Review: Silent Hill: Book of Memories

What happened to Silent Hill? Once a masterpiece of modern horror, the series has undeniably fallen from grace. After 2004’s “The Room” (which wasn’t intended to be part of the franchise), series creator Team Silent was disbanded with development duties inexplicably shifting to various Western studios, none of whom have been able to recapture the magic of the original games. Konami has been trying to thrust the series back into the mainstream this year with a major console release, a 3D sequel six years in the making and Silent Hill: Book of Memories, a completely new take on the franchise. While a top-down multiplayer release on a platform lacking adoption may not be the best way to spark interest, at least they’re thinking outside the box.

Book of Memories is the first Silent Hill to stray from the survival-horror formula the series is synonymous with. The entire game takes place from a top-down view that, suffice it to say, isn’t very scary. Instead of venturing through hallways of abandoned schools, the game takes place in multiple dungeons called “Otherworlds”. There are six in all, ranging from the quintessential hellish landscape (full of rusty doors, grates and molten hot magma) to a decidedly more peaceful forest environment. Players move from room to room throughout the zones, most of which are filled with enemies. Not every room is an all out war zone, however, with libraries (where progress is saved) and shops offering a peaceful respite. One of the more intriguing areas are “Forsaken Rooms”, which generally contain a little girl in some sort of distress. Players can choose either to help her, hurt her or not intervene at all; the path chosen factors into the overall conclusion of the story.

Combat is handled through the square and triangle button, both mapped to a different hand of the character. When two smaller weapons are wielded, each button controls one, allowing a gun and melee weapon to be effectively used at the same time. Some weapons are large enough to require dual-wielding, rendering the buttons a different form of the same attack. If either button is held down, a heavy attack is built up that can be released on an enemy for major damage. While it’s possible to lock on with the L button, it only proves effective for specific targeting or using long range weapons that are near-impossible to be aimed otherwise. While a very enjoyable system, the length of the game leads to combat feeling repetitive at times, with some of the rooms blending in with each other. It would have been nice if abilities like special attacks were included to mix things up. Still, its pick-up and play combat style lends to accessible multiplayer sessions, which is where the game especially shines.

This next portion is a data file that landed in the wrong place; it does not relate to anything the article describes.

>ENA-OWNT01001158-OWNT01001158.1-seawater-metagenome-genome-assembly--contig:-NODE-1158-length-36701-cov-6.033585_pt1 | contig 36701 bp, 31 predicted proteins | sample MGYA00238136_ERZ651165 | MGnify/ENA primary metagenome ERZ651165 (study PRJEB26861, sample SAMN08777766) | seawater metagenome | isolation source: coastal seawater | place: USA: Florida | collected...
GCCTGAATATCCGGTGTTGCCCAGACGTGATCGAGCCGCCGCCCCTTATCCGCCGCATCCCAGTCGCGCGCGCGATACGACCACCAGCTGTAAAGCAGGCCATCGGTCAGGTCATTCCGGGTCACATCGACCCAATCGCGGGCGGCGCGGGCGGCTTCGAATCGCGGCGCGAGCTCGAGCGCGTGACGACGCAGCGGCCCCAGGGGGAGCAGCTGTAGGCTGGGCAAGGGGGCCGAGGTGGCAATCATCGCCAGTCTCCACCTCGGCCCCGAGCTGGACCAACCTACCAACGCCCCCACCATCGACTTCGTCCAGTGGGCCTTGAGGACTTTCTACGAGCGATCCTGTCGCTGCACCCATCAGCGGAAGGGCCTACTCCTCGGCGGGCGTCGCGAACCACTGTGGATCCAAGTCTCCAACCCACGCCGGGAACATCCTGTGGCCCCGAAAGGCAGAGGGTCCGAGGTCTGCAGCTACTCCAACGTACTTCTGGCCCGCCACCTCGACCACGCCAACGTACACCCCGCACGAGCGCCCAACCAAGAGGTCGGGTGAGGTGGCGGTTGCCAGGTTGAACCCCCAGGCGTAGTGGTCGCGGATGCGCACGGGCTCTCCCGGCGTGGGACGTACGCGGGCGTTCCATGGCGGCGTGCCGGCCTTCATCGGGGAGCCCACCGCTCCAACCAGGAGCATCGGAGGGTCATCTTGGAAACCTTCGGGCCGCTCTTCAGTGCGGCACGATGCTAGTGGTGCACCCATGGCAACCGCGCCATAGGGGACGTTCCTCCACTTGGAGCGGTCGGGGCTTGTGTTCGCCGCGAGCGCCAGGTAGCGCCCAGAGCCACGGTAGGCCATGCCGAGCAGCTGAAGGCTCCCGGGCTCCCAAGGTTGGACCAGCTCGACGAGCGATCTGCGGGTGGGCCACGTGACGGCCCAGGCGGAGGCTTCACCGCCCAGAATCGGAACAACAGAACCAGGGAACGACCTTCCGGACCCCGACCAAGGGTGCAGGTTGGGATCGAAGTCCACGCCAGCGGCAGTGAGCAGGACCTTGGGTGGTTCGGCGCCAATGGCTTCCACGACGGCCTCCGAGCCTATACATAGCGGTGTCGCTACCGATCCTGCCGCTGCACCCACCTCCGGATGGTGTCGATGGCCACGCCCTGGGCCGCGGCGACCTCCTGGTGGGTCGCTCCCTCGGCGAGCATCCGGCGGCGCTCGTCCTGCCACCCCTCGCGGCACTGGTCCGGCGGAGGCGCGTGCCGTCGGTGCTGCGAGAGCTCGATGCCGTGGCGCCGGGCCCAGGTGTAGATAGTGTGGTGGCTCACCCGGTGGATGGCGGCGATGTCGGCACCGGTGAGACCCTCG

Being a Silent Hill game, health management is crucial. Health packs are picked up throughout that restore a small amount of health, but they’re few and far between as to prohibit going in guns blazing expecting a full health restore. To remain effective (and alive), strategies must be devised to ensure maximum effectiveness of exploration and combat. Players also have to keep an eye on their weapons, which degrade with use over time. Weapons turn three different colors corresponding with their damage status, with red signifying that it is is near-depleted; when fully depleted, weapons break and are lost forever. Tool kits are scattered around the world that can bring weapons back to 100%, so weapon condition must constantly be monitored to ensure their effective deployment.